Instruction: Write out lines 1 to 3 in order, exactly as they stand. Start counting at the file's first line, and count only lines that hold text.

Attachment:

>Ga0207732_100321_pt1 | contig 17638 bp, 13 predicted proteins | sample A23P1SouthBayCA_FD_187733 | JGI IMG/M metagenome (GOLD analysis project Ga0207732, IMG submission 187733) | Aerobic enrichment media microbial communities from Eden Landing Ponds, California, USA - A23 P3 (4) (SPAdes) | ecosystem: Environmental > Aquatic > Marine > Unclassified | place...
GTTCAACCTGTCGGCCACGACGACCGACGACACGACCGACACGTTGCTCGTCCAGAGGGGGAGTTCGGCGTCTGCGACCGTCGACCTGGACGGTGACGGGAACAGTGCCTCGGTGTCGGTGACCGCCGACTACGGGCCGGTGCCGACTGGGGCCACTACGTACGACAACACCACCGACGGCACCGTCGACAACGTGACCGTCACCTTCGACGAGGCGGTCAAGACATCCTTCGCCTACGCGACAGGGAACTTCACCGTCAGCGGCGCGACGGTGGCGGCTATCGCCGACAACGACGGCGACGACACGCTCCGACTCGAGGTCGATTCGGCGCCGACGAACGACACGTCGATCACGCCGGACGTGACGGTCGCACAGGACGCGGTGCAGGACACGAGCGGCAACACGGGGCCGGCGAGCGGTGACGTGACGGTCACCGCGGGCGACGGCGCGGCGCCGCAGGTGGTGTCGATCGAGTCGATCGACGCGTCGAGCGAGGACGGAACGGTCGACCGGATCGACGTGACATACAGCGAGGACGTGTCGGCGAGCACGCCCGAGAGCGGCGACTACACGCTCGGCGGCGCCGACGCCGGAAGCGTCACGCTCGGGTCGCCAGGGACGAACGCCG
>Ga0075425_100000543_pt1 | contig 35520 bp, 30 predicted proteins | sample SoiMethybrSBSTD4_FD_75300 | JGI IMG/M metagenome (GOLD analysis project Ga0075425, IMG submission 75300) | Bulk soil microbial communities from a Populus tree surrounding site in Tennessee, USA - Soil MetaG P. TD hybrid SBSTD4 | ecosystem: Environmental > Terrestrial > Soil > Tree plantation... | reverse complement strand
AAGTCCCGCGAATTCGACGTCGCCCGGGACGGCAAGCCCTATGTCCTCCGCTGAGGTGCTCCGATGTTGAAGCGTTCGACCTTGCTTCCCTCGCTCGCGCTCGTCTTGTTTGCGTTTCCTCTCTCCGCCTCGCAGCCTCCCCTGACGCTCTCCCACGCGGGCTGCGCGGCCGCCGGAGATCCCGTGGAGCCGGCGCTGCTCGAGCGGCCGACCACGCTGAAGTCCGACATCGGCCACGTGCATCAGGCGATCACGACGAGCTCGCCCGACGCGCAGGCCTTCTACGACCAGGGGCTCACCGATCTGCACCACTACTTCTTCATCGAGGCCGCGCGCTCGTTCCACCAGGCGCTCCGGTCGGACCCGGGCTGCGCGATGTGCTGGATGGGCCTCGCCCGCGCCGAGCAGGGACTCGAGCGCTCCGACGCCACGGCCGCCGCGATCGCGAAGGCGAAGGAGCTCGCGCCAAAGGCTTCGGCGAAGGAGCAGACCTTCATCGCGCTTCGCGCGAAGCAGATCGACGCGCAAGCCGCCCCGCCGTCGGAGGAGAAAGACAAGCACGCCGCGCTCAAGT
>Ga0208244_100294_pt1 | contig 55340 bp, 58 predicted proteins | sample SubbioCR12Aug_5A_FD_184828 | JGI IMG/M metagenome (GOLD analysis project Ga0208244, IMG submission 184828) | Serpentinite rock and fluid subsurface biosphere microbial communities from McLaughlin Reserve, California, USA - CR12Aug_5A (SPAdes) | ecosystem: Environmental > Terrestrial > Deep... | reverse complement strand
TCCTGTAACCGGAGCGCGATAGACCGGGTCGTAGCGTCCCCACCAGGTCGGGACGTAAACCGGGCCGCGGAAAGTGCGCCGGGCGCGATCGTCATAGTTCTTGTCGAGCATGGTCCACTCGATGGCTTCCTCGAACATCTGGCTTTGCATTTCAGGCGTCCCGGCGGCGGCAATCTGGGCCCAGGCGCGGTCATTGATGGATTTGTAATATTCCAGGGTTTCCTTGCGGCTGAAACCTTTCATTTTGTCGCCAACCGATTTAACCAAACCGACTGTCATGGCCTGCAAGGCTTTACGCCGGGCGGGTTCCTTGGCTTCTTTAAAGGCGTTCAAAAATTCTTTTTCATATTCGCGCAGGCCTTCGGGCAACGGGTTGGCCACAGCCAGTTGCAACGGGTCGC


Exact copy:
>Ga0207732_100321_pt1 | contig 17638 bp, 13 predicted proteins | sample A23P1SouthBayCA_FD_187733 | JGI IMG/M metagenome (GOLD analysis project Ga0207732, IMG submission 187733) | Aerobic enrichment media microbial communities from Eden Landing Ponds, California, USA - A23 P3 (4) (SPAdes) | ecosystem: Environmental > Aquatic > Marine > Unclassified | place...
GTTCAACCTGTCGGCCACGACGACCGACGACACGACCGACACGTTGCTCGTCCAGAGGGGGAGTTCGGCGTCTGCGACCGTCGACCTGGACGGTGACGGGAACAGTGCCTCGGTGTCGGTGACCGCCGACTACGGGCCGGTGCCGACTGGGGCCACTACGTACGACAACACCACCGACGGCACCGTCGACAACGTGACCGTCACCTTCGACGAGGCGGTCAAGACATCCTTCGCCTACGCGACAGGGAACTTCACCGTCAGCGGCGCGACGGTGGCGGCTATCGCCGACAACGACGGCGACGACACGCTCCGACTCGAGGTCGATTCGGCGCCGACGAACGACACGTCGATCACGCCGGACGTGACGGTCGCACAGGACGCGGTGCAGGACACGAGCGGCAACACGGGGCCGGCGAGCGGTGACGTGACGGTCACCGCGGGCGACGGCGCGGCGCCGCAGGTGGTGTCGATCGAGTCGATCGACGCGTCGAGCGAGGACGGAACGGTCGACCGGATCGACGTGACATACAGCGAGGACGTGTCGGCGAGCACGCCCGAGAGCGGCGACTACACGCTCGGCGGCGCCGACGCCGGAAGCGTCACGCTCGGGTCGCCAGGGACGAACGCCG
>Ga0075425_100000543_pt1 | contig 35520 bp, 30 predicted proteins | sample SoiMethybrSBSTD4_FD_75300 | JGI IMG/M metagenome (GOLD analysis project Ga0075425, IMG submission 75300) | Bulk soil microbial communities from a Populus tree surrounding site in Tennessee, USA - Soil MetaG P. TD hybrid SBSTD4 | ecosystem: Environmental > Terrestrial > Soil > Tree plantation... | reverse complement strand